Medieval Amsterdam was home to 20 monasteries and convents, and all but 4 of them were around the Oudezijds Achterburgwal. The street names in this locale remind us of that fact. Monnikenstraat (Monks Street), Bloedstraat (Blood of the Host), and Koestraat (Cow Street, after the prized cattle a nearby nunnery was known for). What Gordijnensteeg (Curtain Lane) refers to, we don't recall, but the name itself is satisfyingly appropriate!

For a couple of years Gordijnensteeg was referred to as "Blue Jeans Alley" on our message board. It was an interesting study in marketing theory. There was a very popular girl working here who did not wear the standard bikini lingerie. She wore blue jeans in a very sexy way, she was cute and she was much sought after by clients. Apparently a lot of the people who read our board came round asking her neighbours if they were the ones mentioned on the board. Suddenly, 70% of the girls in this corner of the RLD were wearing blue jeans! Some still do. It became for a little while, a part of the local window culture here.

Bloedstraat. Beware, the transvestites. Or not.

Just up ahead is Bloedstraat. Directly in front of you there’s a set of windows where you'll find cute "natural" girls. However, after this you should take care, unless you’re interested in meeting a transsexual. Here on Bloedstraat, turning right towards Oudezijds Achterburgwal, you will find transsexuals, both pre-op (pre-operation) and post-op. Fortunately, they are not out to trick you.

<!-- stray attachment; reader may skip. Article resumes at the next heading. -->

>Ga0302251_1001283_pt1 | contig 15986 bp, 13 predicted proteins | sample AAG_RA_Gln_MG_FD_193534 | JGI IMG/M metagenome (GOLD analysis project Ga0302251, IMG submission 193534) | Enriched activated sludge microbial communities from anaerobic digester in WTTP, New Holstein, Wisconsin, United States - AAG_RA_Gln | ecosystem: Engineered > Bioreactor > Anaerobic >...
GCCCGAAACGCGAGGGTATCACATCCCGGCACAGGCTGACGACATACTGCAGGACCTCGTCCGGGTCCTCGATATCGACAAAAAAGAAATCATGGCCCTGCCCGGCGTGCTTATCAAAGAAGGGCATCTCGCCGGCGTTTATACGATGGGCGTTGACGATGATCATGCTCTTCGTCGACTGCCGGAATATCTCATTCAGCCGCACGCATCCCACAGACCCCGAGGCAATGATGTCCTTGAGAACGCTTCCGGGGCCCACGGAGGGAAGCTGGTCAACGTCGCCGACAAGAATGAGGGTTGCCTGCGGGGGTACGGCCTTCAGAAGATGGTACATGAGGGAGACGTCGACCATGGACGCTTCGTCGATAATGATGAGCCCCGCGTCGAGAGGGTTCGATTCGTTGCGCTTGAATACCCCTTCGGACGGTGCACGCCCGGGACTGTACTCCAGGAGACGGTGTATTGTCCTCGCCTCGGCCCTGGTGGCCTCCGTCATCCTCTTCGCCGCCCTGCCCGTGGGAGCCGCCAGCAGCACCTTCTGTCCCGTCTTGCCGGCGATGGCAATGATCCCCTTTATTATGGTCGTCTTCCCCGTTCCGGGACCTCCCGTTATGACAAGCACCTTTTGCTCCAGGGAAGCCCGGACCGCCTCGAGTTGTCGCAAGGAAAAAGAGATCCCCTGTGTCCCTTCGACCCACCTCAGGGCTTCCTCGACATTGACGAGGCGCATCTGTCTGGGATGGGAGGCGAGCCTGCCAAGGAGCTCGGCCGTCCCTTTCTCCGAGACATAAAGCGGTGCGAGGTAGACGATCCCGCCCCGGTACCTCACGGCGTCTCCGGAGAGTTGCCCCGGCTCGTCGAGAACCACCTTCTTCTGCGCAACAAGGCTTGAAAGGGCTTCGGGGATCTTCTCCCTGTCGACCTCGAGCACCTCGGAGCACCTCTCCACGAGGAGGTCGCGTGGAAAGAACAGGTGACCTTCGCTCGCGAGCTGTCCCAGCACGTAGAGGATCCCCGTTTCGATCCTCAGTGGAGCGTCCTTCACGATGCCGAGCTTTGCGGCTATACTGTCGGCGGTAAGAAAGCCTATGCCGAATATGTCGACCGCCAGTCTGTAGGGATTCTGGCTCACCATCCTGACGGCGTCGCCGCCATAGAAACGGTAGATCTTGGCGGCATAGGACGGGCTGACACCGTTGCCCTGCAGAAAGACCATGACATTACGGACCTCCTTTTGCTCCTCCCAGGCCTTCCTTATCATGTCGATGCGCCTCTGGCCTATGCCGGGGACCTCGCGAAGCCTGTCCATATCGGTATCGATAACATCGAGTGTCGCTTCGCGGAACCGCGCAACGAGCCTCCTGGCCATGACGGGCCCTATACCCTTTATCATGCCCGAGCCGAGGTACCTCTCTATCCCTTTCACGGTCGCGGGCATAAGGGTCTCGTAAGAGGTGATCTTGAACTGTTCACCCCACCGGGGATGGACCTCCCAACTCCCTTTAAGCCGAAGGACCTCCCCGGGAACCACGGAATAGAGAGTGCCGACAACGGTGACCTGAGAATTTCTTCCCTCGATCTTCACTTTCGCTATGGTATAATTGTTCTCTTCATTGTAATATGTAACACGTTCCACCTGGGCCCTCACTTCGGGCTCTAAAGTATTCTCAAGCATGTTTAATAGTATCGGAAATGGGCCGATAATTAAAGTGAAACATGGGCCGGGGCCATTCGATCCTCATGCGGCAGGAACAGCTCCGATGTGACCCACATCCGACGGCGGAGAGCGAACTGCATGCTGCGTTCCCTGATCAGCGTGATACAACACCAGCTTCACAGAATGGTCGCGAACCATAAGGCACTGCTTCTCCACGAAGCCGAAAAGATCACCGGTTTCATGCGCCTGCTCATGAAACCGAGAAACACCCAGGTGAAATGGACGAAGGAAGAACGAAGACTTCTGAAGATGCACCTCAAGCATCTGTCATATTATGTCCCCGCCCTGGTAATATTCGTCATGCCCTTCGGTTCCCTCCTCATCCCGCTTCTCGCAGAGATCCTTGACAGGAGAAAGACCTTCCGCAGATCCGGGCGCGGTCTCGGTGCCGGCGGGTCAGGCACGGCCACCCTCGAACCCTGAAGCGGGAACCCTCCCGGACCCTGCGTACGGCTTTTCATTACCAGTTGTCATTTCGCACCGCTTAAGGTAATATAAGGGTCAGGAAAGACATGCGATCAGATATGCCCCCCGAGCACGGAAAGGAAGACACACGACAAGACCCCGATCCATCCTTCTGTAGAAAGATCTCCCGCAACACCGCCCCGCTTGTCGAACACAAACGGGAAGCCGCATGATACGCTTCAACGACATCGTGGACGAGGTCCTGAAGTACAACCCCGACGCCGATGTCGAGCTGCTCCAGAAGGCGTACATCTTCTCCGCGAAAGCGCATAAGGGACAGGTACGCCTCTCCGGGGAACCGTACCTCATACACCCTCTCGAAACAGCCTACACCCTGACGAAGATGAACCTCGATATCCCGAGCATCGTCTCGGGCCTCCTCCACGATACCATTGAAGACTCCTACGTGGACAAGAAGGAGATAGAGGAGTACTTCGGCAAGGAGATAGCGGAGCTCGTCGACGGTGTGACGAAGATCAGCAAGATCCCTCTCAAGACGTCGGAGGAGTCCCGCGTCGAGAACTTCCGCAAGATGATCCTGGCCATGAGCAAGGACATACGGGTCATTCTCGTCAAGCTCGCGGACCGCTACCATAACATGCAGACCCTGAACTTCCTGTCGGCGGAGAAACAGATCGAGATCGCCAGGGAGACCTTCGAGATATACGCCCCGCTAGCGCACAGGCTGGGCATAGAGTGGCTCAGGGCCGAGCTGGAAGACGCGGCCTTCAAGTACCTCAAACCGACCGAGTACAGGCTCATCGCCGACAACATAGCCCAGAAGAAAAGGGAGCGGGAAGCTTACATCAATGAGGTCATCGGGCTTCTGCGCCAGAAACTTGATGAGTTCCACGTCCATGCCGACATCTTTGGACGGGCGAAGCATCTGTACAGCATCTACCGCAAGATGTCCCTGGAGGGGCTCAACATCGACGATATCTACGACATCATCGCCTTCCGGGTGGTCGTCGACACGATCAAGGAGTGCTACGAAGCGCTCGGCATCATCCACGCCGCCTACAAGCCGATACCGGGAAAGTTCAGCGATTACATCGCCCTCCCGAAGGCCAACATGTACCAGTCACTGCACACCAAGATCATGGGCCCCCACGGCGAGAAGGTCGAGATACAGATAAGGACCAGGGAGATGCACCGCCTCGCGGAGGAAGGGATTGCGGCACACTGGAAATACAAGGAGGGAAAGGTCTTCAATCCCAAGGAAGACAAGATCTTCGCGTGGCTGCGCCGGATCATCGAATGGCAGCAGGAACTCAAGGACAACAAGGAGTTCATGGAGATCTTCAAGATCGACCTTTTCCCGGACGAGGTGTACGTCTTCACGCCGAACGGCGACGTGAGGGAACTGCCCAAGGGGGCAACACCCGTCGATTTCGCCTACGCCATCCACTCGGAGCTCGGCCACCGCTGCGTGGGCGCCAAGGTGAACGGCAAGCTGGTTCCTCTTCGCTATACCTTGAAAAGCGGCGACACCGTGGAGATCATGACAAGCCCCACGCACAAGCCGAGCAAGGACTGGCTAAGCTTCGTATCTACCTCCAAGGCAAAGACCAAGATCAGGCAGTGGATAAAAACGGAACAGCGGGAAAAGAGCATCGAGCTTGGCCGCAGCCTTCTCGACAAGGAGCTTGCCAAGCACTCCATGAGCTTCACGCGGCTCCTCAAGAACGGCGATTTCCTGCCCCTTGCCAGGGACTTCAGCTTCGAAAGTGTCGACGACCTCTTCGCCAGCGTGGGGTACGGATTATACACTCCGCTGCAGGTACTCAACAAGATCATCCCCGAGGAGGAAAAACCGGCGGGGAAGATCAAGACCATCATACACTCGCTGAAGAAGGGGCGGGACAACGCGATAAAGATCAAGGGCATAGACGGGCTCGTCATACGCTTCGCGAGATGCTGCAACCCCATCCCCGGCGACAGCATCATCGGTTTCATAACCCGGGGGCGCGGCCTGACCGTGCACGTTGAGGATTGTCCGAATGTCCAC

If you are not sure of their gender, ask (in a discrete and civil way) and you will find out. If you do not ask, they will assume that you know what you want and that you’re there to get it!

Continue a short distance left on Oudezijds Achterburgwal. To your left is Barndesteeg. This is an Asian section. You’ll primarily find Thai girls, mainly natural girls, but also some "ladyboys." It is a good idea to be on the alert for that Adam’s apple! Further up on Barndesteeg (ironically next to a Christian youth hostel), you'll find Chiang Mai, whose speciality is Thai massage. This is a no-sex place, only massage. Body-to-body massage and a hand job are included, but no "real" sex. It’s a good massage, though. Read more about it in our message board archives.